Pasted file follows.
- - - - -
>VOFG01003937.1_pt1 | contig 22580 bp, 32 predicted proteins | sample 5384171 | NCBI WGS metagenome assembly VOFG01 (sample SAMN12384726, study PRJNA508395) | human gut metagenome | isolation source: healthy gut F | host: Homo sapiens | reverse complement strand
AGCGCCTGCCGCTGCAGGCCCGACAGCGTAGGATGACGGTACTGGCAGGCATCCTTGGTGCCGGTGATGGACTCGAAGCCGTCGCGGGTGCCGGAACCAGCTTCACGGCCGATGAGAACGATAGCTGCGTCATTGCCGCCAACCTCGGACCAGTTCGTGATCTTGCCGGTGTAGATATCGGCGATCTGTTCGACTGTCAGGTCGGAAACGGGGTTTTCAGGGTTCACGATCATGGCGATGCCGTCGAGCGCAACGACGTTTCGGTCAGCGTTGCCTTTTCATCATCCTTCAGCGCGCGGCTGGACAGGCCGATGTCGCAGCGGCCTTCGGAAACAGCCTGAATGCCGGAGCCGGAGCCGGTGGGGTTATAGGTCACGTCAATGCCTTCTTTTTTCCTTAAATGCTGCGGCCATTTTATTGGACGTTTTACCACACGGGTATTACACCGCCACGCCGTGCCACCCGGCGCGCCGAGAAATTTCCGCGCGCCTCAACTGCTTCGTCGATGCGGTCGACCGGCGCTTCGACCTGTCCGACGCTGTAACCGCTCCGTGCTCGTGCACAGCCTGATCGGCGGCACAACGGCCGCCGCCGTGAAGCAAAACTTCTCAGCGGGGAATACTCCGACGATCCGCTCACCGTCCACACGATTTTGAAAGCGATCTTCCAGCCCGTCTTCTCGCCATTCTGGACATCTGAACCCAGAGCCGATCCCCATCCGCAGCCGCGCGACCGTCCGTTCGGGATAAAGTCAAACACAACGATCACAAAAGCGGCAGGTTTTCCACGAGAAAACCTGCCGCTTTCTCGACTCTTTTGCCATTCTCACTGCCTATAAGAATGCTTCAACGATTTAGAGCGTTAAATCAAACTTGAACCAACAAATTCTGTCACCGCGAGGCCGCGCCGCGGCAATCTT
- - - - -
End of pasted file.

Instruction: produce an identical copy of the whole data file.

>VOFG01003937.1_pt1 | contig 22580 bp, 32 predicted proteins | sample 5384171 | NCBI WGS metagenome assembly VOFG01 (sample SAMN12384726, study PRJNA508395) | human gut metagenome | isolation source: healthy gut F | host: Homo sapiens | reverse complement strand
AGCGCCTGCCGCTGCAGGCCCGACAGCGTAGGATGACGGTACTGGCAGGCATCCTTGGTGCCGGTGATGGACTCGAAGCCGTCGCGGGTGCCGGAACCAGCTTCACGGCCGATGAGAACGATAGCTGCGTCATTGCCGCCAACCTCGGACCAGTTCGTGATCTTGCCGGTGTAGATATCGGCGATCTGTTCGACTGTCAGGTCGGAAACGGGGTTTTCAGGGTTCACGATCATGGCGATGCCGTCGAGCGCAACGACGTTTCGGTCAGCGTTGCCTTTTCATCATCCTTCAGCGCGCGGCTGGACAGGCCGATGTCGCAGCGGCCTTCGGAAACAGCCTGAATGCCGGAGCCGGAGCCGGTGGGGTTATAGGTCACGTCAATGCCTTCTTTTTTCCTTAAATGCTGCGGCCATTTTATTGGACGTTTTACCACACGGGTATTACACCGCCACGCCGTGCCACCCGGCGCGCCGAGAAATTTCCGCGCGCCTCAACTGCTTCGTCGATGCGGTCGACCGGCGCTTCGACCTGTCCGACGCTGTAACCGCTCCGTGCTCGTGCACAGCCTGATCGGCGGCACAACGGCCGCCGCCGTGAAGCAAAACTTCTCAGCGGGGAATACTCCGACGATCCGCTCACCGTCCACACGATTTTGAAAGCGATCTTCCAGCCCGTCTTCTCGCCATTCTGGACATCTGAACCCAGAGCCGATCCCCATCCGCAGCCGCGCGACCGTCCGTTCGGGATAAAGTCAAACACAACGATCACAAAAGCGGCAGGTTTTCCACGAGAAAACCTGCCGCTTTCTCGACTCTTTTGCCATTCTCACTGCCTATAAGAATGCTTCAACGATTTAGAGCGTTAAATCAAACTTGAACCAACAAATTCTGTCACCGCGAGGCCGCGCCGCGGCAATCTT